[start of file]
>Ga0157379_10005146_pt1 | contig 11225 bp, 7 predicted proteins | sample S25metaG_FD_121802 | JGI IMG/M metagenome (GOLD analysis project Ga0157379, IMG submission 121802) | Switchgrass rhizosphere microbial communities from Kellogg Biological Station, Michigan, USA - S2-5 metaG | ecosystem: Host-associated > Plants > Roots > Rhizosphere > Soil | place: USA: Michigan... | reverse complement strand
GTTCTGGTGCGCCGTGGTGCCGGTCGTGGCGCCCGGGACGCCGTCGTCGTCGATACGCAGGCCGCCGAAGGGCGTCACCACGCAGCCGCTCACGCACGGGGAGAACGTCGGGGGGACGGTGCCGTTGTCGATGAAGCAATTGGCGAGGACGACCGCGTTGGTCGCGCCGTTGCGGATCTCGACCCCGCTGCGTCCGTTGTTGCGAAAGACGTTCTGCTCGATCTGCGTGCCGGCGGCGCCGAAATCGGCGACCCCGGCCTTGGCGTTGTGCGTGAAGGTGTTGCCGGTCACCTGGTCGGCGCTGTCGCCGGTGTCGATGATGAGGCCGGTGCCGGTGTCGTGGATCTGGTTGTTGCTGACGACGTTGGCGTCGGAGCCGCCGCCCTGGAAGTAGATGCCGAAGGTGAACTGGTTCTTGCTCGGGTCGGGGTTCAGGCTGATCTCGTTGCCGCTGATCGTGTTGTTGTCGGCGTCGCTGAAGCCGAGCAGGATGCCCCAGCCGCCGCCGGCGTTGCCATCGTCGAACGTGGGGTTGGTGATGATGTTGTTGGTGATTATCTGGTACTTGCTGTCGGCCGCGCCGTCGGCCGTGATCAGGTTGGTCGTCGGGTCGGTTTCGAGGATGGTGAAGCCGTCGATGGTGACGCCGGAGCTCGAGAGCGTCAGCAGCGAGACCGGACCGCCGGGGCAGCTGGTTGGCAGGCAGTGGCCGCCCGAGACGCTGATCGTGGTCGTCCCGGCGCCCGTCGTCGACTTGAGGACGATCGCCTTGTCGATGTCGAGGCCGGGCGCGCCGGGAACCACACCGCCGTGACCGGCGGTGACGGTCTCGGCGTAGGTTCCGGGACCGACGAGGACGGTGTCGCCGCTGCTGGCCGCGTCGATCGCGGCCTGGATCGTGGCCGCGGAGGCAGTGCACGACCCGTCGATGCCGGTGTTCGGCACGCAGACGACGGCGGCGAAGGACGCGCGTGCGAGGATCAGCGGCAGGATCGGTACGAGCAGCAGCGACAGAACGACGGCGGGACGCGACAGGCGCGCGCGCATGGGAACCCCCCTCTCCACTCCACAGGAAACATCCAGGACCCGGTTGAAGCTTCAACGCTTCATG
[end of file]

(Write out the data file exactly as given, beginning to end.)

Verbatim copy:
>Ga0157379_10005146_pt1 | contig 11225 bp, 7 predicted proteins | sample S25metaG_FD_121802 | JGI IMG/M metagenome (GOLD analysis project Ga0157379, IMG submission 121802) | Switchgrass rhizosphere microbial communities from Kellogg Biological Station, Michigan, USA - S2-5 metaG | ecosystem: Host-associated > Plants > Roots > Rhizosphere > Soil | place: USA: Michigan... | reverse complement strand
GTTCTGGTGCGCCGTGGTGCCGGTCGTGGCGCCCGGGACGCCGTCGTCGTCGATACGCAGGCCGCCGAAGGGCGTCACCACGCAGCCGCTCACGCACGGGGAGAACGTCGGGGGGACGGTGCCGTTGTCGATGAAGCAATTGGCGAGGACGACCGCGTTGGTCGCGCCGTTGCGGATCTCGACCCCGCTGCGTCCGTTGTTGCGAAAGACGTTCTGCTCGATCTGCGTGCCGGCGGCGCCGAAATCGGCGACCCCGGCCTTGGCGTTGTGCGTGAAGGTGTTGCCGGTCACCTGGTCGGCGCTGTCGCCGGTGTCGATGATGAGGCCGGTGCCGGTGTCGTGGATCTGGTTGTTGCTGACGACGTTGGCGTCGGAGCCGCCGCCCTGGAAGTAGATGCCGAAGGTGAACTGGTTCTTGCTCGGGTCGGGGTTCAGGCTGATCTCGTTGCCGCTGATCGTGTTGTTGTCGGCGTCGCTGAAGCCGAGCAGGATGCCCCAGCCGCCGCCGGCGTTGCCATCGTCGAACGTGGGGTTGGTGATGATGTTGTTGGTGATTATCTGGTACTTGCTGTCGGCCGCGCCGTCGGCCGTGATCAGGTTGGTCGTCGGGTCGGTTTCGAGGATGGTGAAGCCGTCGATGGTGACGCCGGAGCTCGAGAGCGTCAGCAGCGAGACCGGACCGCCGGGGCAGCTGGTTGGCAGGCAGTGGCCGCCCGAGACGCTGATCGTGGTCGTCCCGGCGCCCGTCGTCGACTTGAGGACGATCGCCTTGTCGATGTCGAGGCCGGGCGCGCCGGGAACCACACCGCCGTGACCGGCGGTGACGGTCTCGGCGTAGGTTCCGGGACCGACGAGGACGGTGTCGCCGCTGCTGGCCGCGTCGATCGCGGCCTGGATCGTGGCCGCGGAGGCAGTGCACGACCCGTCGATGCCGGTGTTCGGCACGCAGACGACGGCGGCGAAGGACGCGCGTGCGAGGATCAGCGGCAGGATCGGTACGAGCAGCAGCGACAGAACGACGGCGGGACGCGACAGGCGCGCGCGCATGGGAACCCCCCTCTCCACTCCACAGGAAACATCCAGGACCCGGTTGAAGCTTCAACGCTTCATG